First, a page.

The Midland Great Western was the third largest railway in Ireland, nor, in the matter of length of line, was there very much between the three. The Great Southern and Western consisted of 522 miles, the Great Northern 487, and the Midland Great Western 432, nearly seven times as long as the County Down. No wonder I felt elated.
How it all came about was in this way. Skipworth, the London and North-Western Manager in Ireland, was on very friendly terms with Sir Ralph Cusack, and Sir Ralph had a high opinion of his judgment. He consulted Skipworth about a manager and asked if he knew any railway man in Ireland, not too old, who would do. Said Skipworth, “Tatlow of the County Down. He has shown up remarkably well at the Clearing House over this terrible Railway and Canal Traffic Act, and seems to know all about it.” And so I was appointed, and thus it was that the bit of work in Glasgow, of which I have spoken more than once, brought me this substantial promotion. My friend Gill not long before had left the service of the Midland Great Western, where he was Assistant Secretary, to become Secretary of the Belfast and Northern Counties Railway, and when Sir Ralph wrote to him about me he valiantly backed up Skipworth’s fine recommendation. Skipworth was himself for several years manager of the Midland Great Western. He gave up the post when he joined the London and North-Western as their Irish Manager. It is good for a man to have friends, and I have been fortunate throughout my life in possessing many.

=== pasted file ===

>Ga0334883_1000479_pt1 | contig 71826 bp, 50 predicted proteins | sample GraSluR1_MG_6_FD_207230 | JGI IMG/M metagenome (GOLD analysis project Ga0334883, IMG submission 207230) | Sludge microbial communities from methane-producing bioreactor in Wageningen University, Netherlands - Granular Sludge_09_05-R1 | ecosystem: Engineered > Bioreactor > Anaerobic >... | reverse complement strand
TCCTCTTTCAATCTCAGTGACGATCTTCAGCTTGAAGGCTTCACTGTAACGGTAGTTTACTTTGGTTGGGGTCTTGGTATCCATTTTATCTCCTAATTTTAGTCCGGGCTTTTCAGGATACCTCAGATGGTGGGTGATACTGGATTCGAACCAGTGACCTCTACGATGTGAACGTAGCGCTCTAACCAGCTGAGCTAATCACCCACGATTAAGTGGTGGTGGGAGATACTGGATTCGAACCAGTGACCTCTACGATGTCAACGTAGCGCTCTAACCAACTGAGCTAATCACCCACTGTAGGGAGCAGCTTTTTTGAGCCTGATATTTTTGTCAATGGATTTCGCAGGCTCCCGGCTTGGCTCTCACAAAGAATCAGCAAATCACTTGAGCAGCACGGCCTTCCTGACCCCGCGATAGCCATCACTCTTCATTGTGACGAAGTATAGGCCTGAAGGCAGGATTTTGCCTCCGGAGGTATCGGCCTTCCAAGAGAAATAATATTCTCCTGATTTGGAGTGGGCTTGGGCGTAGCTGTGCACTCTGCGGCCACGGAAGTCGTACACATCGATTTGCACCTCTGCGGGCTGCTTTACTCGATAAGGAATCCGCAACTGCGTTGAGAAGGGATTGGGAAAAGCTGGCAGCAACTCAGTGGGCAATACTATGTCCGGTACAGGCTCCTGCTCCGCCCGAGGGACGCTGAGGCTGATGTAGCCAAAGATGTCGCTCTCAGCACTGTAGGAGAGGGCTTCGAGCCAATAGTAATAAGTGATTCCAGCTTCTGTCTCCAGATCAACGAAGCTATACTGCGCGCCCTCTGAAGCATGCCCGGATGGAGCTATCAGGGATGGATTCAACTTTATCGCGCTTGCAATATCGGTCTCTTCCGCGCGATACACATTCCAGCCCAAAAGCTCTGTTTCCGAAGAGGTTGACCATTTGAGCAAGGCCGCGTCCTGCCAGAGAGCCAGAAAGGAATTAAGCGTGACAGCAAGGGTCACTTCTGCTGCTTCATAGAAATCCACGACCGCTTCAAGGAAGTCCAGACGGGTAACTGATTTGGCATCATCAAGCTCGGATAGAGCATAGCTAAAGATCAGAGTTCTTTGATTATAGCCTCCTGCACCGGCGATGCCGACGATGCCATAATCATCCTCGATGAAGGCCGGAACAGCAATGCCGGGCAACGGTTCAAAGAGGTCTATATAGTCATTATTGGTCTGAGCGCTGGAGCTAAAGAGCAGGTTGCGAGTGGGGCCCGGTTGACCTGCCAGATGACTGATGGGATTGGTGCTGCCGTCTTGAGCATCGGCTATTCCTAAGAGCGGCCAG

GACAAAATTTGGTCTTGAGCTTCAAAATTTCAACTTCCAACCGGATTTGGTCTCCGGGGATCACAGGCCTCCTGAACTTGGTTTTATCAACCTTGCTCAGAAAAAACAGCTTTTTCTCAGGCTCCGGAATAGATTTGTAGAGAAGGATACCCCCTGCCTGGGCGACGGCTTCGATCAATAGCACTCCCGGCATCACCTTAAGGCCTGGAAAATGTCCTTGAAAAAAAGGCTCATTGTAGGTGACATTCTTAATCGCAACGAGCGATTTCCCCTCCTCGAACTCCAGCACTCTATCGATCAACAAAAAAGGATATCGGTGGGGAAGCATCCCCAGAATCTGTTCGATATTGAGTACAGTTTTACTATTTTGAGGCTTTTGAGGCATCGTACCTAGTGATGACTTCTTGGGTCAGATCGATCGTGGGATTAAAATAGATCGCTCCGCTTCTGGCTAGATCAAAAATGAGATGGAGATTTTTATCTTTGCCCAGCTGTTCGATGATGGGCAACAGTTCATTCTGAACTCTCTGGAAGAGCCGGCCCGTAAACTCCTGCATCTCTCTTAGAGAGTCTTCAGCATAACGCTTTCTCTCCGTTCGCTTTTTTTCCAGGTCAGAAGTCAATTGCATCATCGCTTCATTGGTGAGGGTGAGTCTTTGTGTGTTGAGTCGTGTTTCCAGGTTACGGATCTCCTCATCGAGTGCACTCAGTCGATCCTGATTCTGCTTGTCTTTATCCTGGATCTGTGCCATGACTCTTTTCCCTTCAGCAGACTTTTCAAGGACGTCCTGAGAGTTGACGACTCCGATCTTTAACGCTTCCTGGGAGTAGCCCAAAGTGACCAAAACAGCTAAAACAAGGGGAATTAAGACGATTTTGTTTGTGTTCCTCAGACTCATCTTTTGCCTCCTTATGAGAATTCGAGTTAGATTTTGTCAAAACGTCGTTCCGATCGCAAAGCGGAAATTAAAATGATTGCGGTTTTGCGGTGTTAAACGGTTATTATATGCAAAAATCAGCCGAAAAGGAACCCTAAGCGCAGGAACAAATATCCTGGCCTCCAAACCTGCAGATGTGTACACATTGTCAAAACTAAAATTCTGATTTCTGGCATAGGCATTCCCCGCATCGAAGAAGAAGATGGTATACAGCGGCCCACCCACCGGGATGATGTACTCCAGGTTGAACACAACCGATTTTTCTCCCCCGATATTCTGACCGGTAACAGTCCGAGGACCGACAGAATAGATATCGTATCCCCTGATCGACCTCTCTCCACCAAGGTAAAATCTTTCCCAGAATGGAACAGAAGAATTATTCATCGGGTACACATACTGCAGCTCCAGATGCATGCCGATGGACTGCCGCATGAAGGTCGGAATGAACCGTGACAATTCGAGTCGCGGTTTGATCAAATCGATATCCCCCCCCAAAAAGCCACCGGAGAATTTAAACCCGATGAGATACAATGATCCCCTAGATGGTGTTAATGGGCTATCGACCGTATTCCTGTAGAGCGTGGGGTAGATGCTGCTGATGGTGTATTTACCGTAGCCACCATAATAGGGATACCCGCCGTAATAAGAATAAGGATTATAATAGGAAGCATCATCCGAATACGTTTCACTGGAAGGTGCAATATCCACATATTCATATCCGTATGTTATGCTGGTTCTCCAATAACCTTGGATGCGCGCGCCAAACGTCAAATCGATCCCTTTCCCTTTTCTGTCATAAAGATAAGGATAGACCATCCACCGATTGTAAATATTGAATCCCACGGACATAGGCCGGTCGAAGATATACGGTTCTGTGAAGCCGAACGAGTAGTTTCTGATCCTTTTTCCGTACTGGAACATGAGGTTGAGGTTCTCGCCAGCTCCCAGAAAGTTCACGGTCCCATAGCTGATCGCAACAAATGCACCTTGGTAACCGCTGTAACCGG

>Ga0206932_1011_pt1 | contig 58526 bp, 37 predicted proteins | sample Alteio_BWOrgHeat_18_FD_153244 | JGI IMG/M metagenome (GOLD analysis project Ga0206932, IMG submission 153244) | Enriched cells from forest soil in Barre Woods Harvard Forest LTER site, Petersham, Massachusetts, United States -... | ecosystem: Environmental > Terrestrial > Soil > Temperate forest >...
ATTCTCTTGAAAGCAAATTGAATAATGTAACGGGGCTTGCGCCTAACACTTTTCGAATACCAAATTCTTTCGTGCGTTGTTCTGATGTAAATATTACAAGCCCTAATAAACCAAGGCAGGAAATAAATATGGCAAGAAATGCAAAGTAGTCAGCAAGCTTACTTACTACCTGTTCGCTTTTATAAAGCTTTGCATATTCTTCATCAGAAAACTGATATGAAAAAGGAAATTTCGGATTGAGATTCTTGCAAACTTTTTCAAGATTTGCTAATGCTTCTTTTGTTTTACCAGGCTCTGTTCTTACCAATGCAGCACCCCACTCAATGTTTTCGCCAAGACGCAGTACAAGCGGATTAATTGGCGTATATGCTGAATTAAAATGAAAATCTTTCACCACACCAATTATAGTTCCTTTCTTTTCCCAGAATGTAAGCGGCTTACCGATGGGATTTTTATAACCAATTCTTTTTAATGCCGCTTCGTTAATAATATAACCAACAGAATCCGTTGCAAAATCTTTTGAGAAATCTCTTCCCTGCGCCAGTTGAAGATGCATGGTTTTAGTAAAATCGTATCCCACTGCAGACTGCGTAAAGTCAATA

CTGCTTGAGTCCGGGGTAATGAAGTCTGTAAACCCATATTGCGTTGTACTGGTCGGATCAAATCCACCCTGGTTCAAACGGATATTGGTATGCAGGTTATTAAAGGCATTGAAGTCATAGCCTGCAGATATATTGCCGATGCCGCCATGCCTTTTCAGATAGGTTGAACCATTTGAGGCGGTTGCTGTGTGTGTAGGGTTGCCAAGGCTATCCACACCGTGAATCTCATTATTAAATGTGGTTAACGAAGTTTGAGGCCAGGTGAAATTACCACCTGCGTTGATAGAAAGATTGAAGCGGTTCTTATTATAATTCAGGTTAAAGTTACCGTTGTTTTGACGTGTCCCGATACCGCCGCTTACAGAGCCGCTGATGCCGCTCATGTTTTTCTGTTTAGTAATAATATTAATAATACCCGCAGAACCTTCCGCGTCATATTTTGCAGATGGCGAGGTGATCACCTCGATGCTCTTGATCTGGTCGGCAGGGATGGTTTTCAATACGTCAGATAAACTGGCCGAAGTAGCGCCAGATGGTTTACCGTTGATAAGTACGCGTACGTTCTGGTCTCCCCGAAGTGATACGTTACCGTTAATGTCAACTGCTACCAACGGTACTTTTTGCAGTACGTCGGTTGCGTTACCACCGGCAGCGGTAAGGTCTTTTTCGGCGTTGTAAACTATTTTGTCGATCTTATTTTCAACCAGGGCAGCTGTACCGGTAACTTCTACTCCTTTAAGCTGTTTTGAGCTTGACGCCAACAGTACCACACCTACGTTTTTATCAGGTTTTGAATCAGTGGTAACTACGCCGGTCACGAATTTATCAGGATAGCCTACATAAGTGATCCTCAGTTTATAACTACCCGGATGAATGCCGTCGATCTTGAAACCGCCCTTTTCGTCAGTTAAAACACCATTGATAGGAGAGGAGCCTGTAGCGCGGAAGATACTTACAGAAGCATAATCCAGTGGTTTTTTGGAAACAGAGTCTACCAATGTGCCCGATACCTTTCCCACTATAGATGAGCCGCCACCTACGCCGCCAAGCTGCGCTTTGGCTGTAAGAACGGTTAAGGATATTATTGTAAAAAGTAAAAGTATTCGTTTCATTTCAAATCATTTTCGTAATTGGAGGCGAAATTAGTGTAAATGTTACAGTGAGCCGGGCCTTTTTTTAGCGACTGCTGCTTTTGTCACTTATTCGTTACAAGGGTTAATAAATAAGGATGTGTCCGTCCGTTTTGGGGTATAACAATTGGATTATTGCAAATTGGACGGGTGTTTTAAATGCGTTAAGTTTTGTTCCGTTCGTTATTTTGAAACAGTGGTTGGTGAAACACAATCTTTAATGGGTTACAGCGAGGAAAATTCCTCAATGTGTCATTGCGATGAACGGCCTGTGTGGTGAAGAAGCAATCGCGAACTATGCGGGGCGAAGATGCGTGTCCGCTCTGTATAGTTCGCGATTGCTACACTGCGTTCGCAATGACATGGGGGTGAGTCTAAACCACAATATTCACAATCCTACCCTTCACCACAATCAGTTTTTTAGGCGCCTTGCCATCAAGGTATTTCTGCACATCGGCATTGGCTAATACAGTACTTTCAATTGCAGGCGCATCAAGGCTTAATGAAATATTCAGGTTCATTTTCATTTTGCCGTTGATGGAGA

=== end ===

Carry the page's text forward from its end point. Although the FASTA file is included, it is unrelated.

In December, 1890, I left the County Down to enter upon my duties as manager of the Midland Great Western. The County Down Directors, at their Board meeting on the 16th of that month, passed a minute recording their “high appreciation of the ability with which he” (my humble self) “has discharged his duties as general manager,” adding that “his uniform courtesy, tact and judgment, added to his strict sense of honour, secured him the confidence of the Board.” Need I say that I was proud of this testimonial, and as pleased as proud, because it went on to wish me success in my new duties, where I would “have a wider field for the exercise of my talents,” and begged my “acceptance of a cheque as a mark of regard.” This was better than the walking stick with which a certain railway officer, who was not too popular with his staff, was, it is said, presented by them, when he left for a bigger post on another line.